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HOUSING

Parisian, 71, lives in 1m² apartment for 25 years

Tiny apartments are often a reality of living in Paris but some have it worse than others. A housing charity revealed this week the shocking case of 71-year-old tenant who has been living in a 1m² flat for 25 years.

The cramped apartment costs 71-year-old José €250 a month.
 
And while it has 5 m2 of floor space, there is just one square metre where the ceiling is high enough for him to stand, leaving him with no choice but to move around “on all fours”. 
 
“I feel like a turtle. It is painful both morally and physically,” he told the French press. “In my life, at work, no one suspects my situation.” 
 
On top of the confined space in which he lives, he also has to put up with a skylight roof that leaks when it rains, preventing him from having a mattress.
 

 
Instead he rolls out a blanket in the evening and his toilet his located on the landing.
 
“To wash myself, I go three times a week to the municipal swimming pool.”
 
Perhaps the most scandalous part of José's story is that he is far from alone which is why housing charity Fondation Abbé Pierre wants to use his case to bring to the public's attention the number of minuscule apartments that are being rented out in Paris illegally.
 
In this case the charity has exposed one landlord who owns 12 apartments, all too small to rent out legally, on Avenue Jean Moulin in the 14th arrondissement of the French capital, including José's. 
 
The apartments all sized between 0.9 m2 and 6 m2 are rented for between €250 and €480 a month.
 
It is illegal in France for landlords to rent out apartments that have less than nine square metres of habitable space, but many continue to flout the law.
 
In the end it was one of José's tenants who brought the situation to the attention of the Fondation Abbé Pierre.
 
After doing some of their own research, the charity reported the situation to Paris Mayor Anne Hidalgo, Samuel Mouchard from Fondation Abbé Pierre said and the authorities have now launched their own investigation. 
 
Due to the ongoing case, the tenants are no longer paying rent and have been protected from eviction in the meantime.
 
 
 

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TRAVEL NEWS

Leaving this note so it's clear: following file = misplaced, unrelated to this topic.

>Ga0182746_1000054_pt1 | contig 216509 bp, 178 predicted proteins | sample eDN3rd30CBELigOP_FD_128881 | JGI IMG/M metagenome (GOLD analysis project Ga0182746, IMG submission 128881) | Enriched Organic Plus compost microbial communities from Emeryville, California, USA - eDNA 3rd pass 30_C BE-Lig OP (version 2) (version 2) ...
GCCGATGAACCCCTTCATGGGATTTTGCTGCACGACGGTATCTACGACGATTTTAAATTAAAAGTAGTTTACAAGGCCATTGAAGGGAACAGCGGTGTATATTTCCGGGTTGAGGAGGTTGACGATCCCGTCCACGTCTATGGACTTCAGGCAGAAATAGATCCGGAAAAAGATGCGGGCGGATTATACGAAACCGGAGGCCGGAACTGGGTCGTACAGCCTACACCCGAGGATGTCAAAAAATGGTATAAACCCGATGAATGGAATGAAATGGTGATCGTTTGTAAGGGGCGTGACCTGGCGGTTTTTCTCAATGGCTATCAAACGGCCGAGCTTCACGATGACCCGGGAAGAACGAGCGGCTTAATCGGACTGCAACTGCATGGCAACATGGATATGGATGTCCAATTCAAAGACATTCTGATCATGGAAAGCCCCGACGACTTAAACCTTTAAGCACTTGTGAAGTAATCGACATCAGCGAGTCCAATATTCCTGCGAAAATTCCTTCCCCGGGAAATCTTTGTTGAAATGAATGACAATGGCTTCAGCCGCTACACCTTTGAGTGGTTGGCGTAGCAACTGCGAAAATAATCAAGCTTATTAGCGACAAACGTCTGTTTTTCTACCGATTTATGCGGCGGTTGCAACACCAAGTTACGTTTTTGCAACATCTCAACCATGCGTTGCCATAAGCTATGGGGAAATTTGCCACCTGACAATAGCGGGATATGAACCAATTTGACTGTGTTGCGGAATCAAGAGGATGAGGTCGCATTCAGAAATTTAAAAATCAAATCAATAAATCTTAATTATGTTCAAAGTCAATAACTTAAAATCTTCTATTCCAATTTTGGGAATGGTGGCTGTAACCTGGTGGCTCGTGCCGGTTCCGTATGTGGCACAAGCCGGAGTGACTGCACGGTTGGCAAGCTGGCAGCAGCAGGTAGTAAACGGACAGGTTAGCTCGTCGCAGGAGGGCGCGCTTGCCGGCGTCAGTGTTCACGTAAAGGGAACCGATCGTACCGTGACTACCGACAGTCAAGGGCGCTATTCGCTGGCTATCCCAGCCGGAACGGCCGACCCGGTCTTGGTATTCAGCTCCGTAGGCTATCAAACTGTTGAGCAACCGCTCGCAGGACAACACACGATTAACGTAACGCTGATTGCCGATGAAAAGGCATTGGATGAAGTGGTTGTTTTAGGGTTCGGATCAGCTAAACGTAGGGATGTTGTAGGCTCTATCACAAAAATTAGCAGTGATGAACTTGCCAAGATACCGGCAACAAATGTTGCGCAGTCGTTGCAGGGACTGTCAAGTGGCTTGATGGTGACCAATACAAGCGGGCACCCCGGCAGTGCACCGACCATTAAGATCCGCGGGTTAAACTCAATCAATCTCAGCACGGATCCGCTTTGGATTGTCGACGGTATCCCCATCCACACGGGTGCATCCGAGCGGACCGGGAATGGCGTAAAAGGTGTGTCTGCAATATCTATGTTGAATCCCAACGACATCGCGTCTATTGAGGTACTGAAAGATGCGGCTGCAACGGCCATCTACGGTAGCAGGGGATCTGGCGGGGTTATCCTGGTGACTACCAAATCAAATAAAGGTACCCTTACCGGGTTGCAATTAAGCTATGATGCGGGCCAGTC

Revealed: The fastest way to get across Paris

Car, moped, public transport, or electric bicycle - which means of transport is the quickest way to get across Paris?

Revealed: The fastest way to get across Paris

One intrepid reporter for French daily Le Parisien decided to find out. 

The challenge was simple. Which mode of transport would get the journalist from the heart of Fontenay-sous-Bois in the eastern suburbs to the newspaper’s office on Boulevard de Grenelle, west Paris, fastest?

Over four separate journeys, each one in the middle of rush hour, the electric bicycle was quickest and easiest. More expensive than conventional bikes, electric bikes do come with a government subsidy.

The journey was described as ‘pleasant and touristy’ on a dry but chilly morning going via dedicated cycle lanes that meant the dogged journalist avoided having to weave in and out of traffic.

It took, in total, 47 minutes from start to finish at an average speed of 19km/h, on a trip described as “comfortable” but with a caveat for bad weather. The cost was a few centimes for charging up the bike.

In comparison, a car journey between the same points took 1 hour 27 minutes – a journey not helped by a broken-down vehicle. Even accounting for that, according to the reporter’s traffic app, the journey should – going via part of the capital’s southern ringroad – have taken about 1 hr 12.

Average speed in the car was 15km/h, and it cost about €2.85 in diesel – plus parking.

A “chaotic and stressful” moped trip took 1 hour 3 minutes, and cost €1.30 in unleaded petrol.

Public transport – the RER and Metro combined via RER A to Charles-de-Gaulle-Étoile then Metro line 6 to the station Bir-Hakeim – took 50 minutes door to door, including a 10-minute walk and cost €2.80. The journey was described as “tiring”.

READ ALSO 6 ways to get around Paris without the Metro

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